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Democratic lawmakers reintroduce ‘lavender scare’ firings review bill

Thousands of LGBTQ federal government employees lost jobs during anti-communist purge

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U.S. Rep. Joaquín Castro (D-Texas) speaks at an LGBTQ Victory Fund National Champagne Brunch in D.C. (Washington Blade photo by Michael Key)

Three Democratic lawmakers on Thursday introduced a bill that seeks to rectify the harm caused to LGBTQ federal government employees who were fired during the so-called “lavender scare.”

“Today, as the United States confronts renewed threats to LGBTQI+ rights at home and abroad, we need to remember the far-reaching consequences of institutionalized homophobia,” said U.S. Rep. Joaquín Castro (D-Texas) in the statement that announced he and U.S. Reps. David Cicilline (D-R.I.) and Dina Titus (D-Nev.) introduced the Lavender Offense Victim Exoneration (LOVE) Act in the U.S. House of Representatives. “The so-called ‘lavender scare’ handed power to blackmailers and homophobes, stripped thousands of hard-working Americans of their jobs, and weakened our national security.” 

The ‘lavender scare’, as it was called, saw the firing of thousands of gay employees throughout the federal government — particularly the State Department — from the 1940s to the 1960s as anti-communist sentiment raised suspicion toward certain minority groups in multiple spheres of American society.

The LOVE Act has been introduced before previous Congresses, including in both 2019 and 2020. While the bill in 2020 was also authored by Castro and Cicilline, U.S. Sen. Bob Menendez (D-N.J.) introduced the 2019 measure.

“It is long past time for the U.S. government to recognize the stories of the LGBTQI members of the State Department who were treated unfairly during the ‘lavender scare,’ and to offer them and their families a measure of justice,” Menendez said in a statement after introducing the 2019 bill.

In addressing what its sponsors identified as harm done to the LGBTQ community as a result of the ‘lavender scare,’ the newest LOVE Act proposes measures to be implemented within the State Department similar to those in previous forms of the bill.

Among its provisions, the bill would mandate the investigation of cases of those in the State Department targeted by the ‘lavender scare’ decades ago. In addition, the legislation would require the creation of an Advancement Board within the State Department to aid LGBTQ diplomats and their spouses both within the department as well as in their interactions with foreign countries.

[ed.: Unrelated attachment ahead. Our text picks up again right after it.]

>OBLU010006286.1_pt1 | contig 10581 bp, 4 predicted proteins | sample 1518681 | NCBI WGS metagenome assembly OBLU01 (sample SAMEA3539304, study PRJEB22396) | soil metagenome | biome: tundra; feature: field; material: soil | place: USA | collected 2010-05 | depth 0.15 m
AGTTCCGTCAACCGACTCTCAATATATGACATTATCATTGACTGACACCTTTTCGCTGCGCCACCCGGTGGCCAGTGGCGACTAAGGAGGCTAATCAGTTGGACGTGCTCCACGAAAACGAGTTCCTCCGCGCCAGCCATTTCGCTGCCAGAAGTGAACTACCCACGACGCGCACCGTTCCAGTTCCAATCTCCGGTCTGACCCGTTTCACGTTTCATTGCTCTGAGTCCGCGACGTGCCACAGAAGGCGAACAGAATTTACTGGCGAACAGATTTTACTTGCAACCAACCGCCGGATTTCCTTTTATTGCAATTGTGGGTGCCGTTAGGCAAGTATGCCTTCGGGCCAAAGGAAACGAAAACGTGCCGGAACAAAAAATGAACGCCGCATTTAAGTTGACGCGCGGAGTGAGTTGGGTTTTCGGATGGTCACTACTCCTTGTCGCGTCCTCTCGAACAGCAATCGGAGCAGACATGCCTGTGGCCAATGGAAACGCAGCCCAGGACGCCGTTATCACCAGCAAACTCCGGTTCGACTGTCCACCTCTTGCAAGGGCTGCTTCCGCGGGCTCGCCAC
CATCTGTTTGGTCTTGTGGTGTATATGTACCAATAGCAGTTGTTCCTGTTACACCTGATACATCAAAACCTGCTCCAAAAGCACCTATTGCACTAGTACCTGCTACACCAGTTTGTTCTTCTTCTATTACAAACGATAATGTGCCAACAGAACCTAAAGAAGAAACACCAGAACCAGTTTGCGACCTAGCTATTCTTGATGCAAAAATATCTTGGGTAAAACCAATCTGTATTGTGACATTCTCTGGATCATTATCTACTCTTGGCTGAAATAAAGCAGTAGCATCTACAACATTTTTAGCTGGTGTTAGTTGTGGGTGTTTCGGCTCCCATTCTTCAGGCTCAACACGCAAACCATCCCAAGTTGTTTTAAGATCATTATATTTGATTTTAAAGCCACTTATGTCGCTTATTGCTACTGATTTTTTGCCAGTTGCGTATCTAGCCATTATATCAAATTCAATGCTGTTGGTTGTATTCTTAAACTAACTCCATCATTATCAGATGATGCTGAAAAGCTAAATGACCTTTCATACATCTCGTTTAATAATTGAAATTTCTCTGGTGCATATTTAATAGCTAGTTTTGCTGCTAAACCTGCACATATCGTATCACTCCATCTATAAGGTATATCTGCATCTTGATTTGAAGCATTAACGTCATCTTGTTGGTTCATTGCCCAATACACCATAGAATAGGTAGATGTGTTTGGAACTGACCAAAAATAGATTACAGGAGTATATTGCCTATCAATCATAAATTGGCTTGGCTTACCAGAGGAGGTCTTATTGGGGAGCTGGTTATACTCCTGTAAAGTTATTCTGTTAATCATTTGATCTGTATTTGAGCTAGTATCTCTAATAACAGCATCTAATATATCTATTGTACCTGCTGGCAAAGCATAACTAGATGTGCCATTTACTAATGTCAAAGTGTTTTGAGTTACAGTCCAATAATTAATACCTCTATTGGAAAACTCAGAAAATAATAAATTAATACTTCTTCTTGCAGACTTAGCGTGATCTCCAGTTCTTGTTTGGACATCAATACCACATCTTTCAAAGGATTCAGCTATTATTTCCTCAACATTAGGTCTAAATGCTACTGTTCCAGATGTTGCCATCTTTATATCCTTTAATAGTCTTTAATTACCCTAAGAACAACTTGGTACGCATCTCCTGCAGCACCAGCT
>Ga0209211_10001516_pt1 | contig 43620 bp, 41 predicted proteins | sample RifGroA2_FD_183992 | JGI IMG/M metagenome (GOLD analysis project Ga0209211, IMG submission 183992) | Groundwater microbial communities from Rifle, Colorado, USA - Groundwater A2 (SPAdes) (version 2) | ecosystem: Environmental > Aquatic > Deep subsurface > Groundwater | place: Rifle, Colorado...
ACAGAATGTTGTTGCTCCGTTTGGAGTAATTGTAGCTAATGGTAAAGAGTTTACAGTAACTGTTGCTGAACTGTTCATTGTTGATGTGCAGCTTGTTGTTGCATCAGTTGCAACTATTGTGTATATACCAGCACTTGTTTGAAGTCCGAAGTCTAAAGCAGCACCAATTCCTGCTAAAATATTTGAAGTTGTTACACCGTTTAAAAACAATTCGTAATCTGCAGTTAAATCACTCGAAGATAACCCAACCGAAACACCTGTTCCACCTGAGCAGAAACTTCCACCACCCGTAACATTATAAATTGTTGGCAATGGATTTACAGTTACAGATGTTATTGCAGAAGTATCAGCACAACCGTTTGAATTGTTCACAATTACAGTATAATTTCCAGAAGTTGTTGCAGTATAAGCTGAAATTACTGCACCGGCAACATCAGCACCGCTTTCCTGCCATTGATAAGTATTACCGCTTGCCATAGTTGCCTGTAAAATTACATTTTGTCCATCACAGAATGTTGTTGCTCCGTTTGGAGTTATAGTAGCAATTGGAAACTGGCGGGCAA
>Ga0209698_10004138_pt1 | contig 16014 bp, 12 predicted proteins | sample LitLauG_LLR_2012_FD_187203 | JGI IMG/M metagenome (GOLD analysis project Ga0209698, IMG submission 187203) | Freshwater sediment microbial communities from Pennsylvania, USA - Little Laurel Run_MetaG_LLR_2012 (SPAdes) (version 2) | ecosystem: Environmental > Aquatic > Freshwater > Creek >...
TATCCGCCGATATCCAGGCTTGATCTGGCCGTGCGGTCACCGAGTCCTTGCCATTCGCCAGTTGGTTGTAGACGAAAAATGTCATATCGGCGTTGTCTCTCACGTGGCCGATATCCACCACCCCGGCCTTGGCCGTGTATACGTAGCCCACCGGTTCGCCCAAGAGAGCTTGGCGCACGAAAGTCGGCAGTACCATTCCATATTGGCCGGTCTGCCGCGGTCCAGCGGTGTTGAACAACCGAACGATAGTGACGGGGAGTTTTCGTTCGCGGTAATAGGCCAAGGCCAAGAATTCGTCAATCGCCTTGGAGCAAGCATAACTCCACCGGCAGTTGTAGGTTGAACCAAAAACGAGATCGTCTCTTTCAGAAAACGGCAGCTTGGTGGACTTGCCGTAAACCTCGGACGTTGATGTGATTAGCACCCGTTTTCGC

On the congressional front, the bill would call for Congress to issue a formal apology for the role it played in the propagation of the ‘lavender scare.’

Subsequent bans on employment under the federal government for members of the LGBTQ community have made resurgences in the decades since the ‘lavender scare.’ 

The Obama administration in 2016 ended a ban on transgender Americans serving in the military that had been in place since the 1960s. The Trump administration reinstated the policy, but President Biden again reversed the ban within days of his inauguration.

“And what I’m doing is enabling all qualified Americans to serve their country in uniform, and essentially restoring the situation as it existed before, with transgender personnel, if qualified in every other way, can serve their government in the United States military,” Biden said.

Castro framed the proposed legislation as an important step toward both ensuring both reparation for the events of the ‘lavender scare’ as well as preventing such discrimination from occurring in the future.

“As we celebrate Pride Month, I’m proud to introduce the LOVE Act, which is an important step forward to address the harms of the ‘lavender scare’ and protect today’s State Department employees from discrimination,” Castro said.

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Congress

Gay man wins Democratic congressional primary in Ill.

Eric Sorensen running for retiring U.S. Rep. Cheri Bustos’ seat

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Eric Sorensen (Photo courtesy of Eric Sorensen)

Illinois Democrats are hoping to send a gay person to Congress for the first time in the state’s history.